The Board recognizes that CRA and fair lending responsibilities are mutually reinforcing. As such, the Board would continue to consider fair lending and illegal credit violations in determining overall CRA ratings for all institutions. Finally, the Board proposes to encourage activities involving MDIs, women-owned financial institutions, and low-income credit unions by making retail and community development activities with these institutions a factor in achieving an “outstanding” Retail Test or Community Development Test rating. Additionally, small banks would remain under the current CRA framework and would have the ability to opt into the Retail Lending Subtest and the proposed ratings approach.

A. Current Process for Developing Ratings

Consistent with the CRA statute, Regulation BB provides that a bank is assigned an institution rating of “outstanding,” “satisfactory,” “needs to improve,” or “substantial noncompliance” in connection with a CRA examination.[184] Ratings are also required for a bank's performance in each state in which the institution maintains one or more branches, and for each multistate MSA for those institutions that have branches in two or more states within a multistate MSA.[185] As a first step to assigning an overall institution rating, examiners assign state and multistate MSA ratings for each applicable performance test (lending, investment and service tests) based on the performance “conclusions” assigned for each assessment area within the state or multistate MSA.[186] Overall state-level or multistate MSA performance test ratings are assigned by combining the performance test ratings within each state or multistate MSA. Institution-level performance test ratings are derived from the state and multistate MSA performance test ratings, which are combined for the overall institution rating.

With one notable exception, the rating scale used for performance test ratings mirrors that of the statutory institution-level ratings—“outstanding,” “satisfactory,” “needs to improve,” or “substantial noncompliance.” For large banks, however, the “satisfactory” rating for each performance test is split into “high satisfactory” and “low satisfactory” at the state, multistate MSA and institution level. For the overall institution rating for large banks, though, the “satisfactory” rating is not split into “high satisfactory” and “low satisfactory.” [187]

Under existing procedures for large banks, examiners use a rating scale in the Interagency Questions and Answers that assigns points to each test and each rating category, and adds those together to determine the overall institution rating.[188] With the exception of this rating scale, the process of combining performance test ratings to determine the state, multistate MSA or institution ratings relies primarily on examiner judgment, guided by quantitative and qualitative factors outlined in the regulation. There is otherwise not a strictly defined process for assessing how different components of each performance test are combined or how performance conclusions or ratings should be weighted to determine overall ratings. The current rating system is designed to be flexible; for example, exceptionally strong performance in some aspects of a particular rating profile may compensate for weak performance in others.[189]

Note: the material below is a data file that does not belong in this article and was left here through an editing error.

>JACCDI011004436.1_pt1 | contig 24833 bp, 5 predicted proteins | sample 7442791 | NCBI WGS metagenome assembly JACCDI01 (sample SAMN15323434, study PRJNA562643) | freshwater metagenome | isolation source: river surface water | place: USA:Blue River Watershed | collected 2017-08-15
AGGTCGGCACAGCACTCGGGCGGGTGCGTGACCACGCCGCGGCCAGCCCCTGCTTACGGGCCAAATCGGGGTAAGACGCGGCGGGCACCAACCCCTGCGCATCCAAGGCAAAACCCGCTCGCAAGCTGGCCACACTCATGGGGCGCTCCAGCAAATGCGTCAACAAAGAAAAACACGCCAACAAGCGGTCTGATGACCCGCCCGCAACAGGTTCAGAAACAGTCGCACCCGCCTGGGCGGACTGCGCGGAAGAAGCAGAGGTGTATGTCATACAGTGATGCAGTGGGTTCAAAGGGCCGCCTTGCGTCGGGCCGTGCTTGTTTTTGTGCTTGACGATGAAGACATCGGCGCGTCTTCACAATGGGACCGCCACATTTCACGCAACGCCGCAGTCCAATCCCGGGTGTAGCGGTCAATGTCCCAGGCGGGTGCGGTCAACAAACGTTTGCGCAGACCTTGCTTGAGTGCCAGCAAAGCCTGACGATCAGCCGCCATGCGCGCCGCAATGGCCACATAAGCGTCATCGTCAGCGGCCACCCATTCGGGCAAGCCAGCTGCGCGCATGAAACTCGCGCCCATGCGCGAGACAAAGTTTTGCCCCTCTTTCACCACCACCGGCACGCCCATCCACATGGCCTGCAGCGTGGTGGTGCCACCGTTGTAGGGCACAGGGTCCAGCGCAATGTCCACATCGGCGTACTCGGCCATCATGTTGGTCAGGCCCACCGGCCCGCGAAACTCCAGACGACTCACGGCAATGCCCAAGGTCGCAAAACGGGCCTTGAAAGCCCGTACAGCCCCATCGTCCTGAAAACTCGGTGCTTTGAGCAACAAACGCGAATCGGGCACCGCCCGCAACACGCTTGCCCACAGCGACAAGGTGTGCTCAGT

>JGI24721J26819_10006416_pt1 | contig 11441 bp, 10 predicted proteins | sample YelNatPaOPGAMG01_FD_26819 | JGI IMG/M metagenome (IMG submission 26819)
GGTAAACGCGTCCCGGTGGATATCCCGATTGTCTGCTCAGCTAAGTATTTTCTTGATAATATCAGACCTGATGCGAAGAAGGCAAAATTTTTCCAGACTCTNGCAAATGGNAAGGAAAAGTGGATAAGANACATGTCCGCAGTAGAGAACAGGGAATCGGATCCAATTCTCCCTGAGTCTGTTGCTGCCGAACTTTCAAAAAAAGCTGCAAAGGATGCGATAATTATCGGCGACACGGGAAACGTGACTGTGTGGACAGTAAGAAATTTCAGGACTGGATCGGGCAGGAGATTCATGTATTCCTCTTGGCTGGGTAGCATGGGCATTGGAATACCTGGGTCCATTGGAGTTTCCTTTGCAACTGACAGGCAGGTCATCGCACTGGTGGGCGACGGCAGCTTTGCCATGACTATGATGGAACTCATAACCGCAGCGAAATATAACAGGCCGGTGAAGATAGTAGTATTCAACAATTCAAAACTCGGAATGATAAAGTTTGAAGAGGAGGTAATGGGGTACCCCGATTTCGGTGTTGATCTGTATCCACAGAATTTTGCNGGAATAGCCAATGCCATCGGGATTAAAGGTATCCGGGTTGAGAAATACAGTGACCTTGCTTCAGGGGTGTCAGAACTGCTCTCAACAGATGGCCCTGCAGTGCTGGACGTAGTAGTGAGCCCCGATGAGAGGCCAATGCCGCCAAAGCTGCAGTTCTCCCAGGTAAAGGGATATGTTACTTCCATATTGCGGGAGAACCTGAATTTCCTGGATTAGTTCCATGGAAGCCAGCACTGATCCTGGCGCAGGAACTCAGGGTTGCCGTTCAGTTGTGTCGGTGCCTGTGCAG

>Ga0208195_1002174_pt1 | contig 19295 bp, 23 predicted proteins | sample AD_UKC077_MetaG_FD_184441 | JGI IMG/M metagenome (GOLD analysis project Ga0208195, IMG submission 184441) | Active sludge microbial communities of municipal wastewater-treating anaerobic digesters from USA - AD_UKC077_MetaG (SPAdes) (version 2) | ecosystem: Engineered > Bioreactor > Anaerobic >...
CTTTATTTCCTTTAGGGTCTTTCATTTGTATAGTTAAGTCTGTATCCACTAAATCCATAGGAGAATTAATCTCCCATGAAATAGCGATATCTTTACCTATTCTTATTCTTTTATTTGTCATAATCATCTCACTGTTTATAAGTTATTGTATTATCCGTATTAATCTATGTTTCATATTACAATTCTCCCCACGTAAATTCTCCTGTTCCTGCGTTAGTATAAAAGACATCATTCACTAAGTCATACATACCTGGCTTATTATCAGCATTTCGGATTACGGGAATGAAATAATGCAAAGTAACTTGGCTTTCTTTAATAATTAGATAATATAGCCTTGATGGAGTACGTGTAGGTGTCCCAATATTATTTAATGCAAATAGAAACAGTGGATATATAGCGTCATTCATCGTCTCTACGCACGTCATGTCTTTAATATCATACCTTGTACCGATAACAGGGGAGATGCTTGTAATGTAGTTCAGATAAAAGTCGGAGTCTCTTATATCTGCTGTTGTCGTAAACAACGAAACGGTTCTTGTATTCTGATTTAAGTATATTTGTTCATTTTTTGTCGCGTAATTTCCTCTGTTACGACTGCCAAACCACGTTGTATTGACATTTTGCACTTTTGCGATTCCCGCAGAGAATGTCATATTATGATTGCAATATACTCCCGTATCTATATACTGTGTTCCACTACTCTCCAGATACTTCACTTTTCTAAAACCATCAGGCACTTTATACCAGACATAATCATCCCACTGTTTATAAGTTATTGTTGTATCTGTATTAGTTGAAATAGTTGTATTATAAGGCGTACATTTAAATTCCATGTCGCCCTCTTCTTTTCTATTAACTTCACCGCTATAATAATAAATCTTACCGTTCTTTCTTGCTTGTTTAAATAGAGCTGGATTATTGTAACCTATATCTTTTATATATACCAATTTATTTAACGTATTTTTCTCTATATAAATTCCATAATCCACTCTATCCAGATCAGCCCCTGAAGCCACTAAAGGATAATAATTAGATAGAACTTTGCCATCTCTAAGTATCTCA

Current examination procedures also allow for assessment areas to be evaluated either for full-scope or limited-scope review. Full-scope reviews employ both quantitative and qualitative factors, while limited-scope reviews are assessed only quantitatively and tend to have less weight in their contribution to the overall state, multistate MSA, or institution rating. Examiners select assessment areas for full-scope review based on a number of factors, such as community needs and opportunities, comments from community groups and the public regarding the institution's performance, and any apparent anomalies in the reported CRA and HMDA data for any particular assessment areas, among other factors.[190]

Under current examination procedures, the Board uses a fact-specific review to determine whether an overall institution-level CRA rating should be downgraded due to discriminatory and other illegal credit practices. Currently, the Board considers the nature, extent, and strength of the evidence of any discriminatory or other illegal credit practices, as well as any policies and procedures in place, or lack thereof, to prevent these kinds of practices, and any corrective action that the bank has taken or has committed to take.

B. Stakeholder Feedback on Ratings

Stakeholders have consistently stated that CRA ratings should reflect a bank's performance in the local communities they serve. Both banks and community organizations have expressed concern that the current ratings process is subjective and lacks transparency about the levels of performance associated with different ratings. Both have also suggested that more transparency is needed regarding the selection of evaluated products and the weighting of products and tests when rating a bank. Many community organizations have stated that the ratings process should be reformed to add more rigor and stricter standards. Others have suggested that the current rating system using the Start Printed Page 66455statutory ratings does not provide enough detail to gauge a bank's true performance, and that ratings should better differentiate performance to help the public understand a bank's true commitment to its community.